I can tell you with deepest sincerity that Macy’s commitment to diversity and to the GLBT community always will be an important part of our company and our community outreach.

CEO admits ‘Macy’s mistake’ [In Newsweekly]

By:           editor editor
On:           Jun 15, 2006
Tagged: , , , , ,

  • 11 Comments
    • AaronLBC
      AaronLBC

      I’ll take that – may be a lame excuse but they acknowledged the community for its buying power and so they issued an apology. That is what we wanted. Congrats to all you who sent in the letters.

      Jun 15, 2006 at 12:27 pm · @ReplyReply to this comment ·
    • Gregg
      Gregg

      An apology is good, but why did they remove the web addresses on the wall, along with the mannequins?…

      Jun 15, 2006 at 2:15 pm · @ReplyReply to this comment ·
    • WeHo Girl
      WeHo Girl

      Why don’t they do a new display to make up for it, like a “June weddings” window with same sex mannequins in summer wedding wear? Then I would give their statement more credence.

      Jun 15, 2006 at 2:23 pm · @ReplyReply to this comment ·
    • bambambam
      bambambam

      mmmm…no. Good idea about putting up another same sex window right away. That might help, maybe. But the more worthwhile thing to do would be to PRODUCE the mannequins out of the closet so that they can be displayed elsewhere as the symbols of the way Macy’s jumped so quickly to erase even the suggestion of gay people represented by a mannequin.

      Jun 15, 2006 at 3:40 pm · @ReplyReply to this comment ·
    • William
      William

      Give them a “pass”? NO WAY. The fact remains that they caved to a RIGHT WING RELIGOUS group – NOT an internal breakdown in communications. Whats next that they will slip out of supporting? NO WAY – NO PASS. CANCEL you Macy’c Charge and NEVER SHOP there again UNTIL a NATIONAL apology is publish and make a MAJOR donation to a GLBT charity of their choosing.

      Jun 15, 2006 at 7:15 pm · @ReplyReply to this comment ·
    • Jeff in Boston
      Jeff in Boston

      I, for one, am hoping that Macy’s will respond in a more public fashion. The damage was done quite publicly, at least here in Boston, given that it was right before Pride and this “apology” is after all events are over. There is NO attention on the apology now. If Macy’s was smart about this, they would make a very public demonstration of their apology through some significant public display of support. It might be construed as spin but I have to think they can hire the right PR people to spin it right. But it also might demonstrate publicly where they stand on the issue for anyone that is still saying “good for Macy’s for taking the mannequins away”.

      As far as I’m concerned, I still expect more response and I hope the rest of the GLBTQ community and its allies also keep the pressure on.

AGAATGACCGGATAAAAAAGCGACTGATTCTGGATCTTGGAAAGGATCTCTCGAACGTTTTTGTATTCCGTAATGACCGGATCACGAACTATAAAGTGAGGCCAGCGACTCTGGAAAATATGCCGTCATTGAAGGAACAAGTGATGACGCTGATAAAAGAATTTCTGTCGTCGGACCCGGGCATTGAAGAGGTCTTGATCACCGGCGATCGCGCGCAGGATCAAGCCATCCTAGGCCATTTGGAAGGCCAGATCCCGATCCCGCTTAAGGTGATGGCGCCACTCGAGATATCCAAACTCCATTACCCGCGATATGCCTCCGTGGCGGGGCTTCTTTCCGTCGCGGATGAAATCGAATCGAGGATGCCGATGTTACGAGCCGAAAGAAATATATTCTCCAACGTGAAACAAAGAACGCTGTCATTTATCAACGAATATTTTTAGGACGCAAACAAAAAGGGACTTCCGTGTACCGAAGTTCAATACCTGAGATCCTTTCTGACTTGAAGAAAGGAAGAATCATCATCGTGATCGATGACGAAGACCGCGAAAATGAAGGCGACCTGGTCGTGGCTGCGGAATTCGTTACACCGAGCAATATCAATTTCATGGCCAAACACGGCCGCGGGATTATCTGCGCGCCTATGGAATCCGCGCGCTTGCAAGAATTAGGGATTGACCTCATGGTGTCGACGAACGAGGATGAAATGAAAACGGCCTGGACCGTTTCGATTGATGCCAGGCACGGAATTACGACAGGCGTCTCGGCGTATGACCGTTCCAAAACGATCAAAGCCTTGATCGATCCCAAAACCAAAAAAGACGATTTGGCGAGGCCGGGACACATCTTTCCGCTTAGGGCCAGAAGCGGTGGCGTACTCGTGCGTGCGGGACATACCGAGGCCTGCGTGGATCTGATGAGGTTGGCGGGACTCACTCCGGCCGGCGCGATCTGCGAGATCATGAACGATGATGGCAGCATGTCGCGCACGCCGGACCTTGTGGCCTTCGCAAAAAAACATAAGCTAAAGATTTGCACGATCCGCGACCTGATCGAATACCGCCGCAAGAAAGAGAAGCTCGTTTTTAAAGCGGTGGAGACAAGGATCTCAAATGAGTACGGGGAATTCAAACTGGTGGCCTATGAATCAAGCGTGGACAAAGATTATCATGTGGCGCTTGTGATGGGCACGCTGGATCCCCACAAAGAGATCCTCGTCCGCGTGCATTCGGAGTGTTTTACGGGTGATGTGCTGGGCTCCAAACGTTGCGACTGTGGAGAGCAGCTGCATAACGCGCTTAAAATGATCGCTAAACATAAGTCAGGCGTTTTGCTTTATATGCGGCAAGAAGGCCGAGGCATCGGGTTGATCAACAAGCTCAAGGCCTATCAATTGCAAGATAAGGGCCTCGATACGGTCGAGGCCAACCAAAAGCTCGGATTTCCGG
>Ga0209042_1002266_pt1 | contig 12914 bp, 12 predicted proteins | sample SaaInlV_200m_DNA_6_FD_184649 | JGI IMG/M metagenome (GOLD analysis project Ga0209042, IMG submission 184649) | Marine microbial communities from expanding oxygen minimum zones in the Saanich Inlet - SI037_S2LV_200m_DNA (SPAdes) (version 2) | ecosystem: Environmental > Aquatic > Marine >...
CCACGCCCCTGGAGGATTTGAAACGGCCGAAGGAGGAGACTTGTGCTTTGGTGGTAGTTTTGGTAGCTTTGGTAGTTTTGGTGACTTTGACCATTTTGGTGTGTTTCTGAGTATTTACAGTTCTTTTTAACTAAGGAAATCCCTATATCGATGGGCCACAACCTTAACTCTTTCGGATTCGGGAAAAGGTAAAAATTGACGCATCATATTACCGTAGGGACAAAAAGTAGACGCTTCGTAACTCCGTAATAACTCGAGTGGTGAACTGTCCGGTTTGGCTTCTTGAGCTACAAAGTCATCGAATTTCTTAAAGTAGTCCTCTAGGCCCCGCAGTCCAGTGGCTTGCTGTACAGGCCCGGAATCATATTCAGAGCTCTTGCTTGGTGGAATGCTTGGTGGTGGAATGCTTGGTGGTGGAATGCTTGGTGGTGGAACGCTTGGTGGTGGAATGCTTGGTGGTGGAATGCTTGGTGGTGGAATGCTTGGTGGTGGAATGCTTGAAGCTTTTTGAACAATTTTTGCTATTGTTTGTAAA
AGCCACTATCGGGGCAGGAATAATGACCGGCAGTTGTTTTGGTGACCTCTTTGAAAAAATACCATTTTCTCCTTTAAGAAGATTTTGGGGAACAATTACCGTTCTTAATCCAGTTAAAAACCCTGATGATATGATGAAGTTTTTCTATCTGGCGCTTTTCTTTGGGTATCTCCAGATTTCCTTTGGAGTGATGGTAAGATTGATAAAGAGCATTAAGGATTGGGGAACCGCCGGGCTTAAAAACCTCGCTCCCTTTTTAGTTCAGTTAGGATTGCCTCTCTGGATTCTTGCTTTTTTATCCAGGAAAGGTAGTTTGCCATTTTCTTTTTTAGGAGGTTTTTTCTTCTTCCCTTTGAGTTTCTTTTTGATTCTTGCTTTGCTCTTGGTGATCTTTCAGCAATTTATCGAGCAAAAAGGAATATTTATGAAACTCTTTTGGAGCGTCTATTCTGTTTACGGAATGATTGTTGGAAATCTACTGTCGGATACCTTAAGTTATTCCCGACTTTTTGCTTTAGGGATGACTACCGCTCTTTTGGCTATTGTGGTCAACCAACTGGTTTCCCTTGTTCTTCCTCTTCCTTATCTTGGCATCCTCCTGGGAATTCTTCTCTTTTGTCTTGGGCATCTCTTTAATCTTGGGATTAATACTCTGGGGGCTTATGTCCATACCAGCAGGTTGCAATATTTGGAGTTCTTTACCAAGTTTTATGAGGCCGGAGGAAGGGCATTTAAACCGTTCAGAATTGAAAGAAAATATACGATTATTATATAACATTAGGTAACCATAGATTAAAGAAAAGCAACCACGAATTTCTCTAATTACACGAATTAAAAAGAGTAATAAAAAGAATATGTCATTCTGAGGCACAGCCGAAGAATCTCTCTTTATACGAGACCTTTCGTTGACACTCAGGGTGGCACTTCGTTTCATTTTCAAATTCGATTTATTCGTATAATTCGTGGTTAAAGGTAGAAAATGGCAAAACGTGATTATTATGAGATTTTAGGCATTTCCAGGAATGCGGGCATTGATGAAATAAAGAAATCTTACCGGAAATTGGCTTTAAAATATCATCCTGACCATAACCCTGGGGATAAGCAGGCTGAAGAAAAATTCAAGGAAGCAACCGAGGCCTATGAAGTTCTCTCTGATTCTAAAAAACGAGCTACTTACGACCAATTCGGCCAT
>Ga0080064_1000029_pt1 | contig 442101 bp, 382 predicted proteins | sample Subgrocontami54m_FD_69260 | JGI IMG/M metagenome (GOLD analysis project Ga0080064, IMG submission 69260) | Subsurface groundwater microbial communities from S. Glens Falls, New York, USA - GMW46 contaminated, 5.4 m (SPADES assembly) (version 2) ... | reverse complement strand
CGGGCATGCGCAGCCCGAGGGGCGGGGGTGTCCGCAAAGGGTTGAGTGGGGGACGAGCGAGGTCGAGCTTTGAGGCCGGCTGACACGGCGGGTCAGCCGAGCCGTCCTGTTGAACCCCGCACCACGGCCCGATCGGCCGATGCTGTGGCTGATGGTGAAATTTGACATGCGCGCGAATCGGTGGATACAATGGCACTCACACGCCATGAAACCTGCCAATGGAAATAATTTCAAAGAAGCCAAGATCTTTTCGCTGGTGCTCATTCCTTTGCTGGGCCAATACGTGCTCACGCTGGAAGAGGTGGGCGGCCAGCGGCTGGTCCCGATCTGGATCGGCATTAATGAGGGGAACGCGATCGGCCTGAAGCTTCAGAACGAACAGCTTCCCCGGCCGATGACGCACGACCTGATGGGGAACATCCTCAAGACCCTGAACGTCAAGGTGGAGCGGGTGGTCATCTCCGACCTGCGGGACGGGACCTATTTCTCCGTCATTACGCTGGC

Jun 15, 2006 at 7:45 pm · @ReplyReply to this comment ·
    • Greg
      Greg

      As penance, I think they should be forced to feature a gay couple in one of their print ads! Heck, my husband and I will be happy to pose for free!

      Jun 15, 2006 at 7:51 pm · @ReplyReply to this comment ·
    • Queer Beacon
      Queer Beacon

      I’m kinda of sick of this routine…companies do something nice for the gays, then takes it back when the far right complains, then they apologize with the gays. Taking their fake apologies and excuses just reinforces this type of behavior. I’m still mad at Macy’s.

      Jun 15, 2006 at 8:27 pm · @ReplyReply to this comment ·
    • Liam
      Liam

      Sorry, but I don’t buy this apology.

      By Tuesday of Pride week, Macy*s was aware that this was brewing out there in the gay world. The simple solution would be to (a) issue an immediate press release stating that there was a miscommunication in that the mannequin display did not conform with the historic artistic layout of Macy*s’ Pride windows and was, therefore, changed to be more in line with what they’ve done in the past (and immediately become a major corporate sponsor of the pride parade and hand out plenty of coupons and promo items along the gay Pride parade route to show their loyalty to the community); or, (b) put up the same or another replacement mannequin display.

      I don’t know why this issue has resonated with me so much, maybe because I have been such a loyal Macy*s shopper… Honestly, though, I really wouldn’t think of shopping there (or, sadly, my favorite men’s store, Bloomingdales) at least till they make some overt gesture to the gay community in Boston FIRST, not NYC, not San Francisco.

      Jun 15, 2006 at 9:37 pm · @ReplyReply to this comment ·
    • Will
      Will

      Pffffffft

      Communication breakdown. Riiiiight.

      And I think its soooo interesting that it conviently took him over 10 days to adresss this well AFTER Boston Pride is over. In the immortal words of Charlie Browns Teacher: “Blah blah, blah blah, blah blah.”

      Jun 16, 2006 at 5:00 am · @ReplyReply to this comment ·
    • Chris Kingery
      Chris Kingery

      I was on the phone the minute I heard about this. I called and left messages (which were never returned) about how disappointed I was in their caving in to this right-wing group. I also received a canned email about “Macy’s Commitment to Diversity” which really seemd to dismiss my concerns about this incident. If Macy’s feels that these fringe groups are their new target audience, then let them have them. I will never shop there again.

      Jun 22, 2006 at 9:41 am · @ReplyReply to this comment ·